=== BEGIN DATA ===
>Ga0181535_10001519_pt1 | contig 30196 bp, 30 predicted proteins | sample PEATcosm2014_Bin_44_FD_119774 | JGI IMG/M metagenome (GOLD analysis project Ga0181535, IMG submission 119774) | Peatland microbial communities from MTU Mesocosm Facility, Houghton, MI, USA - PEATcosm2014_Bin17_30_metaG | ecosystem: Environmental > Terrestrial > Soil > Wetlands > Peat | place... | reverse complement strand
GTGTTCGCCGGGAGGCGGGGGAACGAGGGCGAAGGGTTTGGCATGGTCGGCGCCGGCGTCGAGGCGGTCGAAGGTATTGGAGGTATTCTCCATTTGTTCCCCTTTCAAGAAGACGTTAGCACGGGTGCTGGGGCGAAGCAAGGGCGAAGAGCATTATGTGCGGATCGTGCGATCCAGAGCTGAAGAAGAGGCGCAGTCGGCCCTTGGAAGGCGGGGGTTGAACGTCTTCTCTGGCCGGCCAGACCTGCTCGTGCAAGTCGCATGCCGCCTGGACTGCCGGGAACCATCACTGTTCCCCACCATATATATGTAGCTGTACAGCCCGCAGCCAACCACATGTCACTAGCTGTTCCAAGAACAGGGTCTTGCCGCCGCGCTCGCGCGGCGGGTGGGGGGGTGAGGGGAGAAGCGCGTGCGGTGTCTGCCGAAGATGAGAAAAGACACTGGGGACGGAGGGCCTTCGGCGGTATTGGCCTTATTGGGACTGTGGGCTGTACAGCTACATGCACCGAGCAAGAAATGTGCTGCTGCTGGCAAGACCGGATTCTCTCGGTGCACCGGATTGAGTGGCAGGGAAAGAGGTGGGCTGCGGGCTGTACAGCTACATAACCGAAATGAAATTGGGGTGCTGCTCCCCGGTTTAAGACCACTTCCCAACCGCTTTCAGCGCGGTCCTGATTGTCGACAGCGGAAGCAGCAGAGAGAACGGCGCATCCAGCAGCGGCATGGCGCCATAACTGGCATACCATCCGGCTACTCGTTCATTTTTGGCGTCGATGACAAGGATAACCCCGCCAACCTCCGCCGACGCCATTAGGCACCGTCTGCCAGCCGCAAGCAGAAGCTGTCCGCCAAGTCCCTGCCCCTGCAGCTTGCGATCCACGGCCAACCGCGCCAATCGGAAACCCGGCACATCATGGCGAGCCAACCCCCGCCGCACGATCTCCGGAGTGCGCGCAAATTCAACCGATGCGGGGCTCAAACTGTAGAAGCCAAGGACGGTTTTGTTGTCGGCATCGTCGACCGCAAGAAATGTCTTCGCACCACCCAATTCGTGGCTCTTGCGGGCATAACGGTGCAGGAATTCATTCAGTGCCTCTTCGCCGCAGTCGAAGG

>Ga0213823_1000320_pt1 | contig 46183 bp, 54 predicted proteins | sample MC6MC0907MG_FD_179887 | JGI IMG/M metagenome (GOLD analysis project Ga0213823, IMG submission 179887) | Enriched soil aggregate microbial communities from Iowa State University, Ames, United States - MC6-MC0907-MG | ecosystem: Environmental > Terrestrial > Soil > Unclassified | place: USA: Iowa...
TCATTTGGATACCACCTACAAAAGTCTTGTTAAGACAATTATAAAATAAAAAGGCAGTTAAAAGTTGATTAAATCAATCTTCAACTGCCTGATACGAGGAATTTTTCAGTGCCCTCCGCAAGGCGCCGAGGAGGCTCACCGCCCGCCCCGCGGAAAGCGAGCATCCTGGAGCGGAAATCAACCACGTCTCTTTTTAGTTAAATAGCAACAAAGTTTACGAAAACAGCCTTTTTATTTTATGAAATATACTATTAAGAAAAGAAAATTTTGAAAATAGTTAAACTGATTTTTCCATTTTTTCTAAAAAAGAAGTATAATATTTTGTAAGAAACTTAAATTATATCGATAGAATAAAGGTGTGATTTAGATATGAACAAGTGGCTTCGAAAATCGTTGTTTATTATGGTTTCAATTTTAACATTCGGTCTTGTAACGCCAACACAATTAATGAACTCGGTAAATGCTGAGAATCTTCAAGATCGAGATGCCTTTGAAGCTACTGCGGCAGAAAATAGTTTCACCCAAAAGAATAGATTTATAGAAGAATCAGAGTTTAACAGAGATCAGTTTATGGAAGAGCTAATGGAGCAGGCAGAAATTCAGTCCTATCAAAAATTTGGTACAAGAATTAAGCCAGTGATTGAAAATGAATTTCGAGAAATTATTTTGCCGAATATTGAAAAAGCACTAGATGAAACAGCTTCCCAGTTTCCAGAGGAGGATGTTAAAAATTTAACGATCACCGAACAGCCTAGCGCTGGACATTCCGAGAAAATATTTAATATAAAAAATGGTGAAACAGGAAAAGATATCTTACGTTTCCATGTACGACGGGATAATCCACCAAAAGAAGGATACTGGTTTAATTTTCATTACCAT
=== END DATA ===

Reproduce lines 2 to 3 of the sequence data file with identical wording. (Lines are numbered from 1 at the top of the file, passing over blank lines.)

GTGTTCGCCGGGAGGCGGGGGAACGAGGGCGAAGGGTTTGGCATGGTCGGCGCCGGCGTCGAGGCGGTCGAAGGTATTGGAGGTATTCTCCATTTGTTCCCCTTTCAAGAAGACGTTAGCACGGGTGCTGGGGCGAAGCAAGGGCGAAGAGCATTATGTGCGGATCGTGCGATCCAGAGCTGAAGAAGAGGCGCAGTCGGCCCTTGGAAGGCGGGGGTTGAACGTCTTCTCTGGCCGGCCAGACCTGCTCGTGCAAGTCGCATGCCGCCTGGACTGCCGGGAACCATCACTGTTCCCCACCATATATATGTAGCTGTACAGCCCGCAGCCAACCACATGTCACTAGCTGTTCCAAGAACAGGGTCTTGCCGCCGCGCTCGCGCGGCGGGTGGGGGGGTGAGGGGAGAAGCGCGTGCGGTGTCTGCCGAAGATGAGAAAAGACACTGGGGACGGAGGGCCTTCGGCGGTATTGGCCTTATTGGGACTGTGGGCTGTACAGCTACATGCACCGAGCAAGAAATGTGCTGCTGCTGGCAAGACCGGATTCTCTCGGTGCACCGGATTGAGTGGCAGGGAAAGAGGTGGGCTGCGGGCTGTACAGCTACATAACCGAAATGAAATTGGGGTGCTGCTCCCCGGTTTAAGACCACTTCCCAACCGCTTTCAGCGCGGTCCTGATTGTCGACAGCGGAAGCAGCAGAGAGAACGGCGCATCCAGCAGCGGCATGGCGCCATAACTGGCATACCATCCGGCTACTCGTTCATTTTTGGCGTCGATGACAAGGATAACCCCGCCAACCTCCGCCGACGCCATTAGGCACCGTCTGCCAGCCGCAAGCAGAAGCTGTCCGCCAAGTCCCTGCCCCTGCAGCTTGCGATCCACGGCCAACCGCGCCAATCGGAAACCCGGCACATCATGGCGAGCCAACCCCCGCCGCACGATCTCCGGAGTGCGCGCAAATTCAACCGATGCGGGGCTCAAACTGTAGAAGCCAAGGACGGTTTTGTTGTCGGCATCGTCGACCGCAAGAAATGTCTTCGCACCACCCAATTCGTGGCTCTTGCGGGCATAACGGTGCAGGAATTCATTCAGTGCCTCTTCGCCGCAGTCGAAGG

>Ga0213823_1000320_pt1 | contig 46183 bp, 54 predicted proteins | sample MC6MC0907MG_FD_179887 | JGI IMG/M metagenome (GOLD analysis project Ga0213823, IMG submission 179887) | Enriched soil aggregate microbial communities from Iowa State University, Ames, United States - MC6-MC0907-MG | ecosystem: Environmental > Terrestrial > Soil > Unclassified | place: USA: Iowa...